Passenger fares seem to us to have been very low. Passengers however appear to have been responsible for their own sustenance, the quarters were probably far from luxurious and of course loss of life by shipwreck unlike loss of freight entailed no financial loss to the carrier. -from "Chapter XVI: Commerce" In this classic work-an expansion of an earlier 1920 edition-a respected classical scholar sketches the economic life of the Roman culture through the republican period and into the fourth century of the empire. Though later books unfairly supplanted it, this volume remains an excellent introduction to the capital, commerce, labor, and industry of the immediate forerunner of modern civilization. In clear, readable language, Frank explores: .agriculture in early Latium .the rise of the peasantry .Roman coinage .finance and politics .the "plebs urbana" .the beginnings of serfdom .and much more. American historian TENNEY FRANK (1876-1939) was professor of Latin at Bryn Mawr College and Johns Hopkins University, and also wrote Roman Imperialism (1914) and A History of Rome (1923).
Best remembered for his unfinished epic, the Aeneid, the poet Vergil was celebrated in his time both for the perfection of his art and for the centrality of his ideas to Roman culture. The Eclogues, his earliest confirmed work, were composed in part out of political considerations: when the Roman authorities threatened to seize his family's land, Vergil's appeal in the form of Eclogue IX won a stay. Eclogue I appears to be a thank-you for that favor. Barbara Hughes Fowler provides scholars and students with a new American verse translation of Vergil's Eclogues. An accomplished translator, Fowler renders the poet's words into an English that is contemporary while remaining close to the spirit of the original. In an introduction to the text, she compares the treatment of the pastoral form by Vergil and Theocritus, illuminating the ways in which Vergil borrowed from and built upon the earlier poet's work, and thereby moved the genre in a new direction.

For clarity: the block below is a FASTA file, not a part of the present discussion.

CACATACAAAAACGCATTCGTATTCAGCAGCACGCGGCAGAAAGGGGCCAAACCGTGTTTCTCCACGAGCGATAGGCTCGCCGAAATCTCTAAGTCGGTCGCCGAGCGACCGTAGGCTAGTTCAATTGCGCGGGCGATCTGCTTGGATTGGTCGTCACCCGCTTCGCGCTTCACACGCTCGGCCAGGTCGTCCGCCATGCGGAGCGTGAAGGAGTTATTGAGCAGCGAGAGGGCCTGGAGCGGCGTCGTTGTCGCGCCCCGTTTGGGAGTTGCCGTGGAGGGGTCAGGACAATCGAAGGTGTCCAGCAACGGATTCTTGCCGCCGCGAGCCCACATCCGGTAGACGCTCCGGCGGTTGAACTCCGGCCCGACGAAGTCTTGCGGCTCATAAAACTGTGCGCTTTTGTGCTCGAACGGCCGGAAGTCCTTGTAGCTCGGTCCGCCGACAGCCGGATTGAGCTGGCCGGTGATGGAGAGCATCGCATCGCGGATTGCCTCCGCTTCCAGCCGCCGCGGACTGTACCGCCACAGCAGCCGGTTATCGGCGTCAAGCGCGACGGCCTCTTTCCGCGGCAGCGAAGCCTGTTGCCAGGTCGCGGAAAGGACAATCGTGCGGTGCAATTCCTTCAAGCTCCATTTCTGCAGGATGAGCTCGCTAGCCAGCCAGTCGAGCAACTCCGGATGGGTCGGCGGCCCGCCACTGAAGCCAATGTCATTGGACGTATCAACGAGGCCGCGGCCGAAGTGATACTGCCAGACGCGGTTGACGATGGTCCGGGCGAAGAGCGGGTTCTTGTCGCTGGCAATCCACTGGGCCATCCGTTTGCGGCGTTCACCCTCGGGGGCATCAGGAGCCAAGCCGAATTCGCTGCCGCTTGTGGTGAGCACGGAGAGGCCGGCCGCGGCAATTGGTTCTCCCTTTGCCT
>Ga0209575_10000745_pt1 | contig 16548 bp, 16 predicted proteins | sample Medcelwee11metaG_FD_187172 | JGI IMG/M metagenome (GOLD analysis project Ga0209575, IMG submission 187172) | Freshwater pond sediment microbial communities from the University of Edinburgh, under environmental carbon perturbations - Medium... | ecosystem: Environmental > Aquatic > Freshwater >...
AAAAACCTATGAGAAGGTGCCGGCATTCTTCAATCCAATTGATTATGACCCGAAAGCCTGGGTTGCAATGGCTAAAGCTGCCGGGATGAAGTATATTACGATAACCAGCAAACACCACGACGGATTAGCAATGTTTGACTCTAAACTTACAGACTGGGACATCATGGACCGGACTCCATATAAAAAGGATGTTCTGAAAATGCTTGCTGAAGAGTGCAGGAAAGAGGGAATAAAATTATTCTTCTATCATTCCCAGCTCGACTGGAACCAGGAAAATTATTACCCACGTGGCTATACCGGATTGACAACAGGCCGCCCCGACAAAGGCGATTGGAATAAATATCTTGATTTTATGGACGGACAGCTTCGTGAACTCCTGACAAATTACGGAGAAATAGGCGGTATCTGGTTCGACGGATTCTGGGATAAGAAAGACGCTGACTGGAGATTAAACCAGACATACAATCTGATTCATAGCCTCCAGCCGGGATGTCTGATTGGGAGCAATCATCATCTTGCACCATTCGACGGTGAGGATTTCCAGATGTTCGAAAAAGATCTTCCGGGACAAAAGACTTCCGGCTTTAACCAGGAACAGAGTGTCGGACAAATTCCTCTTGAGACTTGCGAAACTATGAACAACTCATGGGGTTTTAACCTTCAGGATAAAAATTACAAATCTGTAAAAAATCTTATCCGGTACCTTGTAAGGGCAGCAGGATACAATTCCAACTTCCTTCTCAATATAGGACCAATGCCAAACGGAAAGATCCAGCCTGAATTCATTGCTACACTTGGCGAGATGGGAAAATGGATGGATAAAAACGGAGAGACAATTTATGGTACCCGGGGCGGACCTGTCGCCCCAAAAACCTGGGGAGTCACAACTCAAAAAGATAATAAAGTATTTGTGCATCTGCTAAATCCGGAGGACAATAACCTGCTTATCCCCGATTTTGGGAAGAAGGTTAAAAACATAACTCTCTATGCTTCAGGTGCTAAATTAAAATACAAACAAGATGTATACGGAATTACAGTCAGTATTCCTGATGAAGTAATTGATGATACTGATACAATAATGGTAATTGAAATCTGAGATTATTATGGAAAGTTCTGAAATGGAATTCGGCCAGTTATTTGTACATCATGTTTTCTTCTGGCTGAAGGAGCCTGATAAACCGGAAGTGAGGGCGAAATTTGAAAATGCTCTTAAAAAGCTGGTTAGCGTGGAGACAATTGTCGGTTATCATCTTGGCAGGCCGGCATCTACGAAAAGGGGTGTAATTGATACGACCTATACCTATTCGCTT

Virgil's "Georgics "is a paean to the earth and all that grows and grazes there. It is an ancient work, yet one that speaks to our times as powerfully as it did to the poet's. This unmatched translation presents the poem in an American idiom that is elegant and sensitive to the meaning and rhythm of the original. Janet Lembke brings a faithful version of Virgil's celebratory poem to modern readers who are interested in classic literature and who relish reading about animals and gardens.